Decoded Technology Law Insights, V 5, Issue 2, March 2024 | Spilman Thomas & Battle, PLLC | #hacking | #cybersecurity | #infosec | #comptia | #pentest | #ransomware

“Looking closely at the SEC crackdown, it could prove to be just the nudge companies need to finally prepare the kind of proper incident response plans that would help them with fast-turnaround reporting.”

Why this is important: On September 5, 2023, the SEC’s Cybersecurity Risk Management, Strategy, Governance, and Incident Disclosure rules went into effect. These rules require publicly traded companies to disclose “material” cybersecurity incidents within four business days. “Material” means an incident where “there is a substantial likelihood that a reasonable shareholder would consider it important” in relation to making an investment decision. The disclosure guidelines require:

  • Disclosure of cybersecurity incidents within four business days, including a description of the nature, scope, timing, and material or likely material impact;.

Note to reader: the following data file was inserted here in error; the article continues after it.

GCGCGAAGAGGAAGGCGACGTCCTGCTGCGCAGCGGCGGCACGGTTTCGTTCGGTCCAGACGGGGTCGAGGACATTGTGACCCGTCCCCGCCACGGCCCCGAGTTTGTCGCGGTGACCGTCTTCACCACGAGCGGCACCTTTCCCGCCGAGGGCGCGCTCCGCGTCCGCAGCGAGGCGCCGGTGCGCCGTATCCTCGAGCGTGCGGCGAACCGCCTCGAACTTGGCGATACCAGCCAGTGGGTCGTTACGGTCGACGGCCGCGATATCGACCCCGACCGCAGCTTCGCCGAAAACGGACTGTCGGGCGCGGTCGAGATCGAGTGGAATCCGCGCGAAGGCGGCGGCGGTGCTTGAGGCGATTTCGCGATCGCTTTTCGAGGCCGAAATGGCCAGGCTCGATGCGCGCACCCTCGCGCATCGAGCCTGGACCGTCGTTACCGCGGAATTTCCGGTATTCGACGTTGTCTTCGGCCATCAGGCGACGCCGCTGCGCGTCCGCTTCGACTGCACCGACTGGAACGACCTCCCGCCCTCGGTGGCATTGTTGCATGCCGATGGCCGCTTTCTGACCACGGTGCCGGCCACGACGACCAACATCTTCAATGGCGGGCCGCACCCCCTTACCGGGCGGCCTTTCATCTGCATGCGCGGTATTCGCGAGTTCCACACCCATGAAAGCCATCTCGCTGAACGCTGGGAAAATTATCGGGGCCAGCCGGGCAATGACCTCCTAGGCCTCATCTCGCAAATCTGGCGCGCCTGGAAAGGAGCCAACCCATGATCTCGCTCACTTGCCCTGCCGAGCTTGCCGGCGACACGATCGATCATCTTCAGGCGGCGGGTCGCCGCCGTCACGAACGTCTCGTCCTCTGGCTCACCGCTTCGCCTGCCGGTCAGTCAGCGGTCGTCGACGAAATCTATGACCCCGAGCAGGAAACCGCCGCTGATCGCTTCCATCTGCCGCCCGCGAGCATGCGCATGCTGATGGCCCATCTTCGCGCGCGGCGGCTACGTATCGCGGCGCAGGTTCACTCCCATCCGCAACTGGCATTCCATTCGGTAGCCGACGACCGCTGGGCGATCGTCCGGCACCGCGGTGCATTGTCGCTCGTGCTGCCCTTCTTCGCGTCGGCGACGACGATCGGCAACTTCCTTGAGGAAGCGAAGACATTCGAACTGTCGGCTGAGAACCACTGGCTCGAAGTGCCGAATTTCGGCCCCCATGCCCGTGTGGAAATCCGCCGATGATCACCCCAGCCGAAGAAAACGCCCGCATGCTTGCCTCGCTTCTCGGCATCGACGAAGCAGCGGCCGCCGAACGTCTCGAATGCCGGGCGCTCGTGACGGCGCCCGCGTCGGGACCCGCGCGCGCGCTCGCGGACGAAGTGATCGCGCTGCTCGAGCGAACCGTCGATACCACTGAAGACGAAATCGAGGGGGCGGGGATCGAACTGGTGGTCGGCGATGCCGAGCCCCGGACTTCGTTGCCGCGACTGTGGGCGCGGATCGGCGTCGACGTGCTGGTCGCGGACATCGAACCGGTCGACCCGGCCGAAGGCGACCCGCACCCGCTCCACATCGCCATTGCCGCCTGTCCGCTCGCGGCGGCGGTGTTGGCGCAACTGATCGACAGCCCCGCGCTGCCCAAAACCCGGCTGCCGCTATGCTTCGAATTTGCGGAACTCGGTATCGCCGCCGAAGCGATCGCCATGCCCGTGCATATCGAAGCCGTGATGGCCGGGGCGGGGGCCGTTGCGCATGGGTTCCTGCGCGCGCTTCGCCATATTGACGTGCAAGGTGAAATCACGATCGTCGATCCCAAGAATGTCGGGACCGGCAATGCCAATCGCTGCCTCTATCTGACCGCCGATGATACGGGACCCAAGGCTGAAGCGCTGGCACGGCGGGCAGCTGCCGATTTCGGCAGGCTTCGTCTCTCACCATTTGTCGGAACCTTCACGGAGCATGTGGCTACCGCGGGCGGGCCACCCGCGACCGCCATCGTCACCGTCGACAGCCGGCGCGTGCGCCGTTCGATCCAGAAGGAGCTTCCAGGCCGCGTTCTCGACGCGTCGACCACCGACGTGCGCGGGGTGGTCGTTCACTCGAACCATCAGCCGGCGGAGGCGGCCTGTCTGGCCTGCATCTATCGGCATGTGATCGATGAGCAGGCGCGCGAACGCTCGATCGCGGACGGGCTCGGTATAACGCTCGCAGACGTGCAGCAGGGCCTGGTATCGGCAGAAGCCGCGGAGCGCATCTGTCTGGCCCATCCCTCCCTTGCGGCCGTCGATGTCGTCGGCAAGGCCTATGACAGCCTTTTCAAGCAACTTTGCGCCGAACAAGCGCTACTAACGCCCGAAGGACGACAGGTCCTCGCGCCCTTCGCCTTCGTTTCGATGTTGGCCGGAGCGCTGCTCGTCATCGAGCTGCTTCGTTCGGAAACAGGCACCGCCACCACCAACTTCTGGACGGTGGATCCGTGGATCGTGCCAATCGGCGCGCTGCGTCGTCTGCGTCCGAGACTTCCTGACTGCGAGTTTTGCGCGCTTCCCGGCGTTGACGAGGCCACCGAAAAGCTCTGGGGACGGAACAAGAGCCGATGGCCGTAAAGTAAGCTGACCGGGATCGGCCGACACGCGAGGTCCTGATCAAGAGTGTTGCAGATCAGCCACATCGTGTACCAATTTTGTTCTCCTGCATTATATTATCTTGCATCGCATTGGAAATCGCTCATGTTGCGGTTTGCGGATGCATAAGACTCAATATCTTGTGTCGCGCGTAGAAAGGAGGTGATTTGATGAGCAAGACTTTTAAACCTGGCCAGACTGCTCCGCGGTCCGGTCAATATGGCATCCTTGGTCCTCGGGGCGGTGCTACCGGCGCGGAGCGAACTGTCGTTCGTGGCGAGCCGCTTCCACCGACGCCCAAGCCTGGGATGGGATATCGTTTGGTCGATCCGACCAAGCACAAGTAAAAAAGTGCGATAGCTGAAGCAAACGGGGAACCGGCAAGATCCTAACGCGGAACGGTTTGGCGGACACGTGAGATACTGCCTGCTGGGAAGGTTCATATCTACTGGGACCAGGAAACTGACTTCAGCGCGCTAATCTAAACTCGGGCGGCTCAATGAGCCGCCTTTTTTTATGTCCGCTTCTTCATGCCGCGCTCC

• Implementation of detailed processes for assessing, identifying, and managing material risks from cybersecurity threats; and
  • A description of the board of directors’ oversight of risks from cybersecurity threats and management’s role and expertise in assessing and managing material risks.

Enforcement of these new rules began in December 2023.

There is confusion regarding when the four-day disclosure countdown begins. It is not when the cyberattack is discovered. It instead begins when the cyberattack is determined to be “material,” which can vary from case to case. Regardless, time is of the essence, and public companies should not rely on the application of a “grace period” when complying with the disclosure rule. Consequently, companies subject to the disclosure rule should implement a response plan now so that they are prepared to comply with the disclosure rule within the tight disclosure period. If your organization needs assistance developing a robust response plan in order to be able to timely comply with the SEC disclosure rule, please contact a member of Spilman’s Cybersecurity & Data Protection Practice Group for help. — Alexander L. Turner



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National Cyber Security